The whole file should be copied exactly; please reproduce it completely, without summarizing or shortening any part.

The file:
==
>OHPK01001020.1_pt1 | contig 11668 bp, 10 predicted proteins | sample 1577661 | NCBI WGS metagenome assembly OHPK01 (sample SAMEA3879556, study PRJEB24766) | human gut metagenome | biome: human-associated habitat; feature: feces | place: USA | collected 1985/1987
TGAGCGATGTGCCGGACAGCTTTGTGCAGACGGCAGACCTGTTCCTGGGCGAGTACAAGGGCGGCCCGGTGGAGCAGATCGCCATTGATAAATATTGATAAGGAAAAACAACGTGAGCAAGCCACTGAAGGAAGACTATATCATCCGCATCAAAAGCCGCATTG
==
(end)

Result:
>OHPK01001020.1_pt1 | contig 11668 bp, 10 predicted proteins | sample 1577661 | NCBI WGS metagenome assembly OHPK01 (sample SAMEA3879556, study PRJEB24766) | human gut metagenome | biome: human-associated habitat; feature: feces | place: USA | collected 1985/1987
TGAGCGATGTGCCGGACAGCTTTGTGCAGACGGCAGACCTGTTCCTGGGCGAGTACAAGGGCGGCCCGGTGGAGCAGATCGCCATTGATAAATATTGATAAGGAAAAACAACGTGAGCAAGCCACTGAAGGAAGACTATATCATCCGCATCAAAAGCCGCATTG